Sharpton plans civil disobedience

May 7, 2008 5:15:26 AM PDT
A day of civil disobedience has been planned for Wednesday to protest the acquittals of three New York cops in the shooting death of Sean Bell. Six key sites, five in Manhattan, are the targets for the protest, which is designed unabashedly to lead to some arrests.

Eyewitness News reporter Jeff Pegues has the story.

There could be gridlock at the locations where protesters are expected to gather Wednesday. The demonstration will be led by the Reverend Al Sharpton, who is warning his supporters that they should be ready to go to jail if necessary.

That's why it was surprising to hear him downplaying the impact of the protest Tuesday night.

"We're not going for big numbers," he said. "Because we're talking about praying and risking arrest."

But that might not be enough to calm the concerns of those who fear the protest could lead to serious gridlock around the city.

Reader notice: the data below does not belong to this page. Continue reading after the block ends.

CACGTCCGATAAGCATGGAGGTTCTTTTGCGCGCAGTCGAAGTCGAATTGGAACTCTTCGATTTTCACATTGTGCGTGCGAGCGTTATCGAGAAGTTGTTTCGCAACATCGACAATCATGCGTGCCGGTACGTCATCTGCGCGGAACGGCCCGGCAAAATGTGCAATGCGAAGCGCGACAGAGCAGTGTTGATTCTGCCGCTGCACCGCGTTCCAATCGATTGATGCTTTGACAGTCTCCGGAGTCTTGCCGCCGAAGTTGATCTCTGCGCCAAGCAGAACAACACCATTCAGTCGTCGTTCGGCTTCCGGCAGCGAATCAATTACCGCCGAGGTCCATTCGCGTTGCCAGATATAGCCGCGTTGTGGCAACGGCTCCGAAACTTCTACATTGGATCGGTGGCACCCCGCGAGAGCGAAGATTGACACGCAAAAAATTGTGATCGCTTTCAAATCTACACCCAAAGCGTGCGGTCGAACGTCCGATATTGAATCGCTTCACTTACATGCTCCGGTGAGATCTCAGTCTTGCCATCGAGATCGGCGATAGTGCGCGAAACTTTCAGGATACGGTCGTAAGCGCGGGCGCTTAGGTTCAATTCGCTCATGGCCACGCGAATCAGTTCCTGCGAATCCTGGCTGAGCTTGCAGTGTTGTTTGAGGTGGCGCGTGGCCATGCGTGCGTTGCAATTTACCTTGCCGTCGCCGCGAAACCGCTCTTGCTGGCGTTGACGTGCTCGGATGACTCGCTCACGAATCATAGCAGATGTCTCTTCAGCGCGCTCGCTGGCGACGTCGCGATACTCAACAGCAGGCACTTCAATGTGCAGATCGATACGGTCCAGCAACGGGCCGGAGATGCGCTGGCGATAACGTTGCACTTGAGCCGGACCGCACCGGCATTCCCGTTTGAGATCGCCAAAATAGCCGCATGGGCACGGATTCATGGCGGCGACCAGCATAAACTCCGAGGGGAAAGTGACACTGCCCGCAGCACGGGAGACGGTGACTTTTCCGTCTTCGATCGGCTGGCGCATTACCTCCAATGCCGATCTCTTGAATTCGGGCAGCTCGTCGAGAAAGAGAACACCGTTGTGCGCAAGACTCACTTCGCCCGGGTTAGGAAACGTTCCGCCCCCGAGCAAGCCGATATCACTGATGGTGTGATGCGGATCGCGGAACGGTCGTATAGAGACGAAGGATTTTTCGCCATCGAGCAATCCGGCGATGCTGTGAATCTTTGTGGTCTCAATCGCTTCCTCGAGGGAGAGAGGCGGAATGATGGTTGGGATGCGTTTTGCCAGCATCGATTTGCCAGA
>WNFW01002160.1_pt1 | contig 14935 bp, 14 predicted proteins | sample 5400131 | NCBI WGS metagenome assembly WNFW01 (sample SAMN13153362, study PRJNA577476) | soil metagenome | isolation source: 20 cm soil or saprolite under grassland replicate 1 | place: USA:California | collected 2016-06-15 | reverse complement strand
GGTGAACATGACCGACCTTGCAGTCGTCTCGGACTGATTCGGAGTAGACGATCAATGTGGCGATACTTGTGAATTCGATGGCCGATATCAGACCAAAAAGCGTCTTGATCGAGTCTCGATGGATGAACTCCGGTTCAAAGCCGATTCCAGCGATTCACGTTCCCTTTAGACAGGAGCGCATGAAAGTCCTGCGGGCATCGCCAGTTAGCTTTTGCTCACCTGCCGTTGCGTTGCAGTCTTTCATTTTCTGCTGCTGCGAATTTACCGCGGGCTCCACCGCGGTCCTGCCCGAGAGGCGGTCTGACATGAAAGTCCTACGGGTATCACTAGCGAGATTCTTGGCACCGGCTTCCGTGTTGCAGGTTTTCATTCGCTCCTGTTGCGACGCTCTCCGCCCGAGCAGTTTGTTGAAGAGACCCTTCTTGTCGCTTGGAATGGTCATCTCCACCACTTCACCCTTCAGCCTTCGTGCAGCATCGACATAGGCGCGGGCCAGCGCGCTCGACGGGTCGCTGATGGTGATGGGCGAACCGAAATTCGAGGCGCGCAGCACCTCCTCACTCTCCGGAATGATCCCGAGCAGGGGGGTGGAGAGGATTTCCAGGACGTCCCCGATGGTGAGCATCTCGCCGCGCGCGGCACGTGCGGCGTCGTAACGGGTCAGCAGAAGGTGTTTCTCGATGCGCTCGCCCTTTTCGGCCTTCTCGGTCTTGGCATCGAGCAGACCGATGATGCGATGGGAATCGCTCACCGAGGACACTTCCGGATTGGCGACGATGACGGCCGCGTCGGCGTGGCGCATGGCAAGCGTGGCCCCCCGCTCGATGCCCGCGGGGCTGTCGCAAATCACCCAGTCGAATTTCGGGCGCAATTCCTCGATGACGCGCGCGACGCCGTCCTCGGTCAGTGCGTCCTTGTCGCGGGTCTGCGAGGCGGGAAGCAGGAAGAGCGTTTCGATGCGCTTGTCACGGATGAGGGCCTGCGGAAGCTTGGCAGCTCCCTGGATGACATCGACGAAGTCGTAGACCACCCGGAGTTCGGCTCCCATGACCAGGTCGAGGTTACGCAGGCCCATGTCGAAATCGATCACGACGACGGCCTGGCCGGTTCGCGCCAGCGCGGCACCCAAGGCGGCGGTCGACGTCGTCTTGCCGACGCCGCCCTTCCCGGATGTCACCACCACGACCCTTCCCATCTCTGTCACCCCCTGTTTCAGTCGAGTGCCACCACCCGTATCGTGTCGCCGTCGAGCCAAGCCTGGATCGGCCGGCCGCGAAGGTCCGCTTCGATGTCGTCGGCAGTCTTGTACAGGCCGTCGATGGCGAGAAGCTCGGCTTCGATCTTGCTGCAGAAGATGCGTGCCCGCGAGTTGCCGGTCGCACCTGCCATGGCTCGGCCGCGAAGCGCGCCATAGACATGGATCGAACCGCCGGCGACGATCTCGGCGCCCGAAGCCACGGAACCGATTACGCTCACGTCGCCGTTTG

The protests will be held at:

  • One Police Plaza, with Sharpton, Nicole Paultre Bell, Joseph Guzman and Trent Benefield
  • Varick and Houston Street, with Hazel Dukes, NAACP and labor leaders
  • 125th Street and Third Avenue
  • Third Avenue and 60th Street
  • 34th Street and Park Avenue
  • House of Lord Church, 415 Atlantic Avenue in Brooklyn

    All of the locations are near major bridges and streets that are prone to traffic tie-ups even without a demonstration.

    "We're trying to tie up the city on a moderate way," Sharpton said. "This is not the shutdown."

    The protests are in direct response to the verdict in the Sean Bell shooting, in which three NYPD detectives were acquitted for the shooting of the unarmed man on his wedding night.

    "Tomorrow's not about a big march," Sharpton said. "It's about multiple gatherings to show real concern."

    The mayor called the protests an exercise in free speech. But there is a limit.

    "Everybody can rest assured we will enforce the law," Bloomberg said. "And we will do everything we can to make sure we don't violate anybody's rights."

    The protests are expected to be peaceful. Sharpton says the "pray-ins" are part of many planned for the coming weeks, unless something changes in the case.